This time last week, Heidi and I were just heading home from a couple of days away in Brontë Country. We had three days of absolute bliss, tucked away in the peace and tranquility of the West Yorkshire countryside. I wanted to book a last minute escape for us and decided that the Haworth Moors would be the ideal location. The untamed wilderness of Brontë Country called to me and I thought it would be wonderful to visit out of season, in the dead of winter. I have visited this part of Yorkshire before but never in the winter and it didn’t disappoint. We were treated to snow every day we were there. The winds were bitterly cold and the terrain was incredibly beautiful, with its layer of frost and snow. Each morning we awoke to a mass of wildlife, all tucking into their breakfasts outside the window of our farmhouse bedroom. Bunnies, squirrels, pheasant, woodpeckers, blue tits, grouse, robins, finch and more. It felt like we were a world away. If you too are looking to explore this part of England, here are my recommended things to do in West Yorkshire.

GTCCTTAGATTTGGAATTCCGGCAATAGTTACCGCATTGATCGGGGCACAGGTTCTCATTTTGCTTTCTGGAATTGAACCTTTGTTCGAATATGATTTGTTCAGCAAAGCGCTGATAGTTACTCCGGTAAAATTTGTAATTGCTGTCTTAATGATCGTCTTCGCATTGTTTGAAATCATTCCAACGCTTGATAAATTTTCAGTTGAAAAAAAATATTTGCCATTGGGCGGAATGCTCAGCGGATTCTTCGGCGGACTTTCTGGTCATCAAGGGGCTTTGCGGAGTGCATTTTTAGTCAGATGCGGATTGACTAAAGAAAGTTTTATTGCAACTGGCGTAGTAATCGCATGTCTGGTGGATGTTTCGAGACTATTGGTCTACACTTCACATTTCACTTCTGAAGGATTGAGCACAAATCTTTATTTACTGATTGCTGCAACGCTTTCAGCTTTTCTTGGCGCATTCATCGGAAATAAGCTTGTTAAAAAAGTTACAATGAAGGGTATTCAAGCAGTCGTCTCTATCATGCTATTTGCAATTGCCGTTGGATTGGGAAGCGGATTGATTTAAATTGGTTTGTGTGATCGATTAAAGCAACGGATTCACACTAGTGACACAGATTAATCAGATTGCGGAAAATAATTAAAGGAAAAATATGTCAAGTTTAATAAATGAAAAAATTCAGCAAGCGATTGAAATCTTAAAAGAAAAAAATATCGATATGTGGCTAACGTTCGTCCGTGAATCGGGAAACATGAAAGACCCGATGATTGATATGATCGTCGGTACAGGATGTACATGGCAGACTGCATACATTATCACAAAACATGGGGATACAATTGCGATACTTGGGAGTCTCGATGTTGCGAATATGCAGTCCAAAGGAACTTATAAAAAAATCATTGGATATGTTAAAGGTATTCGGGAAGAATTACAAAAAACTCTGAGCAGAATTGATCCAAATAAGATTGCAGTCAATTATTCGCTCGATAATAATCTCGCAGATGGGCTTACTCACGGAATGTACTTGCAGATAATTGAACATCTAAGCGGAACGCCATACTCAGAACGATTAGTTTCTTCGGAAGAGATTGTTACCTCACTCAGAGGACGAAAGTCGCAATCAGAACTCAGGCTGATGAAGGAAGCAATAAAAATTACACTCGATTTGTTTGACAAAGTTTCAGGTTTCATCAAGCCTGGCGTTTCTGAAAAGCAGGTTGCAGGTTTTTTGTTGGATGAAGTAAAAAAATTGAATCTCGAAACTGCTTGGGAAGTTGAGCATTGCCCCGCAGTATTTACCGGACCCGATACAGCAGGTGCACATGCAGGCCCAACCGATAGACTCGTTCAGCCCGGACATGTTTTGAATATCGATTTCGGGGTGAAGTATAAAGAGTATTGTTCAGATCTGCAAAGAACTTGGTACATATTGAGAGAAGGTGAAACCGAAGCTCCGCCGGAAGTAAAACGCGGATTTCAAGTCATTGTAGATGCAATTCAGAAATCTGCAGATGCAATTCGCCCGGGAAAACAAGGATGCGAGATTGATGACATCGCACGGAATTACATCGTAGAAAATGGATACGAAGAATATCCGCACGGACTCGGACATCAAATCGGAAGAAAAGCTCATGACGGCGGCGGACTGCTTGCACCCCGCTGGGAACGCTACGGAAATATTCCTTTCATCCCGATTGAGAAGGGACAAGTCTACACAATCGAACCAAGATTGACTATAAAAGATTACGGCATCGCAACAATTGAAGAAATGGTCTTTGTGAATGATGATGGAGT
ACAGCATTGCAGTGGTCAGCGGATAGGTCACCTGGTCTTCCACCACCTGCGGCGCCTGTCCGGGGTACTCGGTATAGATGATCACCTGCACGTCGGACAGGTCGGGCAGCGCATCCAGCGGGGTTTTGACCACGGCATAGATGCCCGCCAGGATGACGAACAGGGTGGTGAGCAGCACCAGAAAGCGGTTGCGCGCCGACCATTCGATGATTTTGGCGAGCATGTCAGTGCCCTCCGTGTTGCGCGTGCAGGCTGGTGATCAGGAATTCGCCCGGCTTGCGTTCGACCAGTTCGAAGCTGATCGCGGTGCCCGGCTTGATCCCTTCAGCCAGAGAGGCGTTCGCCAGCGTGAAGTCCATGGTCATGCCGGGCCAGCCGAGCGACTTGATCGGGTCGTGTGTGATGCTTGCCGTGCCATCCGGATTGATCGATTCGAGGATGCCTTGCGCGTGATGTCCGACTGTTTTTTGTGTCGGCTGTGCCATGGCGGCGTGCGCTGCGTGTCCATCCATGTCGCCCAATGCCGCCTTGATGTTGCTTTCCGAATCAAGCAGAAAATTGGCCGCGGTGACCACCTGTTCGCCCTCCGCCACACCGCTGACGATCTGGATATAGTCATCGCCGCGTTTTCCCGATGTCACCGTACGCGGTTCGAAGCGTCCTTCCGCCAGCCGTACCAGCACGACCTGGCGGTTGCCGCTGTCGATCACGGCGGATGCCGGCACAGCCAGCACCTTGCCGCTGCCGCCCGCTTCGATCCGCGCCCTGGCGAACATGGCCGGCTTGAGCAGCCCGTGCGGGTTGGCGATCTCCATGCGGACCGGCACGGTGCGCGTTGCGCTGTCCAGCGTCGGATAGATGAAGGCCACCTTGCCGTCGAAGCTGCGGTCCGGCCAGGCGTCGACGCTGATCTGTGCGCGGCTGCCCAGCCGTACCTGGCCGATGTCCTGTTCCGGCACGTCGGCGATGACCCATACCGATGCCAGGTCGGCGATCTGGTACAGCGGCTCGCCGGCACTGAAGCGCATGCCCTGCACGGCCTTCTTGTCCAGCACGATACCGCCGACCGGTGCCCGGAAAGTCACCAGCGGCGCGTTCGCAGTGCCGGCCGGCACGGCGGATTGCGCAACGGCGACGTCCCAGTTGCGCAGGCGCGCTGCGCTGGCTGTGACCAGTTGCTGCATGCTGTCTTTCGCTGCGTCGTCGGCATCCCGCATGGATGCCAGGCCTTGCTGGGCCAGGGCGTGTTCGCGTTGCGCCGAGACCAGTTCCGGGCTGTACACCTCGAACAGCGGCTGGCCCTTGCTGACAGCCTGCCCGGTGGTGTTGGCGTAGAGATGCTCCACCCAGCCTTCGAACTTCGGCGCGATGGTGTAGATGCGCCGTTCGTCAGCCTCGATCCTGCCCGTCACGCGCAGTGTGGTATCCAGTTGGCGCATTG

This is the exact itinerary that I had written out for Heidi and I. Due to the weather we weren’t able to do everything in this list, instead we enjoyed very slow days together, relishing each others company and making time for lingering in pubs and cafes having fun together and keeping warm! Some of the places I discovered were also closed during the winter period so we were unable to visit those on this trip. I’ll include the itinerary just as I made it though as you will be able to visit all of these places in the months to come when winter passes and everywhere opens once more.
Things To Do In West Yorkshire – Day 1
Walk To The Brontë Waterfall